By: Bill Gephardt, KSL
Are you tired of your consumer complaints going nowhere, despite making numerous phone calls and sending emails? Taking your concerns to Twitter might get you better results.
Not long ago it took a strongly worded complaint to get a company's attention. Now with social media, companies are getting real-time feedback on their products and services. For consumers, it might mean getting problems solved in real time.
Katie Clark got extremely frustrated with her Internet Service Provider. Her modem and wireless router kept going down, making her Internet connection intermittent at best. Getting nowhere after several phone calls, Clark reached her breaking point and tweeted out her frustration.
But when Clark tweeted, “Don't use this company because they're not helping me,” someone from the corporate office called within five minutes, Clark said. “They sent someone out here to resolve the problem. They apologized profusely."
Clark now uses Twitter regularly to resolve complaints that have stalled out in a company's customer service department.
“If you want to get something done just tweet the company because they don't want any negative about their company to air on the social network,” she said.
Clark is not the only one who looks to Twitter, among other sites, for customer service help.
However, here's a caution: an increasing number of companies are beginning to fight back against consumer comments by placing a phrase in their agreements when a customer orders something. The phrase says something like “you are not permitted, under any circumstances, to say anything negative about the company.” If you do, right or wrong, the company might be able to sue you or fine you.
It's a complicated issue. In some cases courts have found in favor of the consumer and sometimes in favor of the business.
On the whole issue of Internet complaining, a survey from telecommunications firm Amdocs found nearly one-half of consumers use social media to try to resolve issues.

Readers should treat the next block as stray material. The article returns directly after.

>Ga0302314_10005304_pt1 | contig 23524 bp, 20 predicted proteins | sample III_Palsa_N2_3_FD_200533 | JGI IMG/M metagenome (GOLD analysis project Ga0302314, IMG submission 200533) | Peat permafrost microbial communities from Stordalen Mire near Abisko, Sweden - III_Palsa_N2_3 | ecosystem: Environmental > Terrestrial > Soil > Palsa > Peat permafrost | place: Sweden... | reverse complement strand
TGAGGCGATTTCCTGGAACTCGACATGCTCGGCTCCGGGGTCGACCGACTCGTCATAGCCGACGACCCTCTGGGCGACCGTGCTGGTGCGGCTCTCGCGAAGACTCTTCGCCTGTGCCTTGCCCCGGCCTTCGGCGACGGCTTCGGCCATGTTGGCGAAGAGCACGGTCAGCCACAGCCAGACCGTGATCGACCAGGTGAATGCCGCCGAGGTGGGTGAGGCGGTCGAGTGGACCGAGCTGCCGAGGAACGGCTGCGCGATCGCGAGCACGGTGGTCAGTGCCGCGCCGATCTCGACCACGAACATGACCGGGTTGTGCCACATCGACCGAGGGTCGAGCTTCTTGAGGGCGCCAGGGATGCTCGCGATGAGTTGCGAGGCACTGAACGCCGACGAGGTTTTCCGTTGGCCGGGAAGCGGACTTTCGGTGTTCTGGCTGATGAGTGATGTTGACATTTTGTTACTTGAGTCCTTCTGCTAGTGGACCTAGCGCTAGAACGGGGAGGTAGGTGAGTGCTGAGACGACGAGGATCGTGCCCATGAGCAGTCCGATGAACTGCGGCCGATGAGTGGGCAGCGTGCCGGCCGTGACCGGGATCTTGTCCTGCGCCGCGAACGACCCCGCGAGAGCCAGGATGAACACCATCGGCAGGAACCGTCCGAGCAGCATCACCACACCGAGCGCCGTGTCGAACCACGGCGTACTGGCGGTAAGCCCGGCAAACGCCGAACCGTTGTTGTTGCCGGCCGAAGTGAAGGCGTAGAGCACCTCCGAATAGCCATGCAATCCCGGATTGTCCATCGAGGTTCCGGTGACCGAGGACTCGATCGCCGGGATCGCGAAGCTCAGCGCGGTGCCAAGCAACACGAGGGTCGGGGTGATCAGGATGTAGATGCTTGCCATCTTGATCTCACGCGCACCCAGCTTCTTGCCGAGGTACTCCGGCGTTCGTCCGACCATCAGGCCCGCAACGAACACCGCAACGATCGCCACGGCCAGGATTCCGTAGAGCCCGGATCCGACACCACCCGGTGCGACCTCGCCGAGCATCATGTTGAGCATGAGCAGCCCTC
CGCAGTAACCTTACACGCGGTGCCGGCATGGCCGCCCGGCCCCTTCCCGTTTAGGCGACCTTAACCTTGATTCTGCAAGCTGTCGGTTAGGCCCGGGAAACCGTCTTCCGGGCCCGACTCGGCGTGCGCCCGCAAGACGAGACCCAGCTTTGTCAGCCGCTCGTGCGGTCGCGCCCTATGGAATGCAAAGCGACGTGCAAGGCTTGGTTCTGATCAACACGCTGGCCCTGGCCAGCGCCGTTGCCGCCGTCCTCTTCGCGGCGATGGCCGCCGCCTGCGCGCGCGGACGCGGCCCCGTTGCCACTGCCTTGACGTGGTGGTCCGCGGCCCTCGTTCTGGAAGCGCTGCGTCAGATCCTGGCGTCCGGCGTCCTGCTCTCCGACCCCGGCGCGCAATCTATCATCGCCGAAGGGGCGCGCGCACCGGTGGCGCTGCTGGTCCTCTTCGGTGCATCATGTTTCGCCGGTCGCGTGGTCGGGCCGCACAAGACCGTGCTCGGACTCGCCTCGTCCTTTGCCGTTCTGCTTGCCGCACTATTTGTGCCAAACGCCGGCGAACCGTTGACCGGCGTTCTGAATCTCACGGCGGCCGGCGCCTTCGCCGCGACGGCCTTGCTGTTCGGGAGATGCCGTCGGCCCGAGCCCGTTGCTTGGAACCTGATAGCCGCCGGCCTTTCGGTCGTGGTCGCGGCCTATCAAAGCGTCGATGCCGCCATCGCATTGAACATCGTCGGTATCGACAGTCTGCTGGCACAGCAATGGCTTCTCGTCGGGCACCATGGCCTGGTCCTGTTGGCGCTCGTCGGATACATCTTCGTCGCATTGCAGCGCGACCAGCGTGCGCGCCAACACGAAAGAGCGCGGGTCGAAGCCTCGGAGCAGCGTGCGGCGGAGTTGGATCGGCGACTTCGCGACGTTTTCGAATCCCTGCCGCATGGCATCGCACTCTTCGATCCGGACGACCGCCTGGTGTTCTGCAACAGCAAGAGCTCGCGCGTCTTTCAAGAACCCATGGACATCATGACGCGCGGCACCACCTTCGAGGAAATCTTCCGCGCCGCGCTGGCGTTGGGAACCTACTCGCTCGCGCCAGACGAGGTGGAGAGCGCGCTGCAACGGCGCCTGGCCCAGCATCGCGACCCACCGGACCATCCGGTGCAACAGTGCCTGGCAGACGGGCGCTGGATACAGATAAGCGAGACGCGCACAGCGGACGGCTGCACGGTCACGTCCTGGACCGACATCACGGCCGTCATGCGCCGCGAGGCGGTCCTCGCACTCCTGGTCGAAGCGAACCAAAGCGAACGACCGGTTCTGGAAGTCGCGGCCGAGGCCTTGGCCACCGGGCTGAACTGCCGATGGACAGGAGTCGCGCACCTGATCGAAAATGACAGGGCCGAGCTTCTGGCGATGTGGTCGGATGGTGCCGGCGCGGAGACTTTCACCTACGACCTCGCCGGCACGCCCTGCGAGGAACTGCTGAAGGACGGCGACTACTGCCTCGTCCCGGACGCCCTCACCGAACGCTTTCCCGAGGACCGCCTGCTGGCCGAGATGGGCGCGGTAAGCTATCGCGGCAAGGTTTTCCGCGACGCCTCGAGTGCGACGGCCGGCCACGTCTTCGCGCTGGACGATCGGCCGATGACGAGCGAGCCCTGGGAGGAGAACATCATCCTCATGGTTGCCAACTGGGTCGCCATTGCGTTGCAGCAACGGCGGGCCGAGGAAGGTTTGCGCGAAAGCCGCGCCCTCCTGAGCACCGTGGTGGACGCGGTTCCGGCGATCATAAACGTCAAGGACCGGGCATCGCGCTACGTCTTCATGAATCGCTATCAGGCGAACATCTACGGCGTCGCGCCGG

Scott Duehlmeier lives and breathes social media. As social media supervisor for The Summit Group, he keeps a close eye on what people are saying about the brands his public relations firm manages.
“It has taken the 'contact us' link on the website and made it a real thing,” he said. “A lot of times, all people are looking for is a response.”
Duehlmeier said that response must come within a few hours.
“I've seen it with brands where people will tweet and they won't get a response, so they'll go back and say, ‘Well, I'm so glad to see you guys aren't paying attention to this,'” he said.
Negative tweets like that drive brands to be more responsive to social media complaints. In fact, many companies, including telecoms, airlines and even banks, scour social media daily for upset consumers. They want to nip complaints in the bud, before they go viral and tear into their brand's image.
“If you don't take care of it, it's going to be like Frankenstein's monster,” Duehlmeier said. “It's going to do way more harm than good.”
There are right ways and wrong ways to get a company's attention on Twitter. Tweeting that your rental car smells like old gym socks isn't enough.
Clark suggested, “The best way is to tag them in the post and then put a hash tag with their company's name.”
She said she keeps her tweets civilized and to the point. Duehlmeier said if you can, attach a picture.
“A lot of times the company will be able to identify, ‘Well, you haven't turned it on. See that little pin? Pull that out, you'll be good to go,'” Duehlmeier said.
He reminded people that what they say on Twitter, Facebook or any other site echoes for eternity. So, what you tweet about a brand must be true or you could find yourself facing a libel lawsuit. And when ordering something, keep an eye out for clauses that say you're not allowed to disparage a company on line or anywhere else. Watch for terms like "confidentiality," "non-disparagement," or "non-review."
Copyright 2013 Deseret Digital Media, Inc.